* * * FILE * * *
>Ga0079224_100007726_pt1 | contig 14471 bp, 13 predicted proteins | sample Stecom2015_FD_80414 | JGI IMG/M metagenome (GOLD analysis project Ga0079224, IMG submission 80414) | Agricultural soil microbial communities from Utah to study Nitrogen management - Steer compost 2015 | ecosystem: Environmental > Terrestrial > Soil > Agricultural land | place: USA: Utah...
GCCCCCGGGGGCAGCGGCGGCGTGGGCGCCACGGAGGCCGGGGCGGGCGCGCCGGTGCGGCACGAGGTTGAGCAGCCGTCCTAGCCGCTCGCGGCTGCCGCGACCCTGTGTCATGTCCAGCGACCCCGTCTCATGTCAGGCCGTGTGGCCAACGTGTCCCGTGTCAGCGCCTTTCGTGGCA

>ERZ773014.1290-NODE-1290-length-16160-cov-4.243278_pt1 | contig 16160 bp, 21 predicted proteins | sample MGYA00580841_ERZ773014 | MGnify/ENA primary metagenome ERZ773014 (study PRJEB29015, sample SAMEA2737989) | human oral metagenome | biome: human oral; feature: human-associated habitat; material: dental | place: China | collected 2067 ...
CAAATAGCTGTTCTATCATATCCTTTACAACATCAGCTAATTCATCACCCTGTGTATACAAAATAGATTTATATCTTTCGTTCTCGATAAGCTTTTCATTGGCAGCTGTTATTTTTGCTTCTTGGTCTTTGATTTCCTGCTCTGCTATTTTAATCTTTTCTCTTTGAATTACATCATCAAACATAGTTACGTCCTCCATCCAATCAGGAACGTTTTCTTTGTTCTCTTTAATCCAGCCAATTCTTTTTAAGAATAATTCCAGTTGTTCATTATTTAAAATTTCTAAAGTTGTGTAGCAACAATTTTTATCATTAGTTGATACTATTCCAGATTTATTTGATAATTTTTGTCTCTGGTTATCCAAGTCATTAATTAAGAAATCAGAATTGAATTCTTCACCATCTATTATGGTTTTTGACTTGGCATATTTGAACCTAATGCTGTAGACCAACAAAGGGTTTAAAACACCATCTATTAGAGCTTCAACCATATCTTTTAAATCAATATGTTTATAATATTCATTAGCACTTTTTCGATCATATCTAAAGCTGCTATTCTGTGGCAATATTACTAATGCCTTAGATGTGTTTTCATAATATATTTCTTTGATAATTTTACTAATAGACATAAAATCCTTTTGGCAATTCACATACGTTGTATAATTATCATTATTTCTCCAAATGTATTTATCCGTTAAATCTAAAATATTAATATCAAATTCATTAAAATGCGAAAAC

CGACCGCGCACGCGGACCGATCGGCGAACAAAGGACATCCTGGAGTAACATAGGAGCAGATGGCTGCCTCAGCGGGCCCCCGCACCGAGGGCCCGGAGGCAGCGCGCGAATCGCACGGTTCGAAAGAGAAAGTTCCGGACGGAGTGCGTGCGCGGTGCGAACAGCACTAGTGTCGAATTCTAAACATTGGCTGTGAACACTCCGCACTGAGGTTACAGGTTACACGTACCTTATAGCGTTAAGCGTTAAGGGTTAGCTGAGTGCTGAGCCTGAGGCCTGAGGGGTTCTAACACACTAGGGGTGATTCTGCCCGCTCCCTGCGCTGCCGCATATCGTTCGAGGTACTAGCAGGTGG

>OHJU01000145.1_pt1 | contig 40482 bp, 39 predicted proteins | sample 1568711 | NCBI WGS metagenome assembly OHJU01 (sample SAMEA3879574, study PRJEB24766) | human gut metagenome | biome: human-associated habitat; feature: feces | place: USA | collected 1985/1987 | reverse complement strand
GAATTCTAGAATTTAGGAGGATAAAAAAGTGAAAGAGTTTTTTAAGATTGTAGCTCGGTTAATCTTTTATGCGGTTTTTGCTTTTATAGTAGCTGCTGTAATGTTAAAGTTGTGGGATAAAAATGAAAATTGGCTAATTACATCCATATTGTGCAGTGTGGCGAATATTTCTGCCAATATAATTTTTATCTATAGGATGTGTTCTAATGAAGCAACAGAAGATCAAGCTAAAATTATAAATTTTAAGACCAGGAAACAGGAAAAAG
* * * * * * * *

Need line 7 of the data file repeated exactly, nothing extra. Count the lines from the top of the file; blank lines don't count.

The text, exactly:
GAATTCTAGAATTTAGGAGGATAAAAAAGTGAAAGAGTTTTTTAAGATTGTAGCTCGGTTAATCTTTTATGCGGTTTTTGCTTTTATAGTAGCTGCTGTAATGTTAAAGTTGTGGGATAAAAATGAAAATTGGCTAATTACATCCATATTGTGCAGTGTGGCGAATATTTCTGCCAATATAATTTTTATCTATAGGATGTGTTCTAATGAAGCAACAGAAGATCAAGCTAAAATTATAAATTTTAAGACCAGGAAACAGGAAAAAG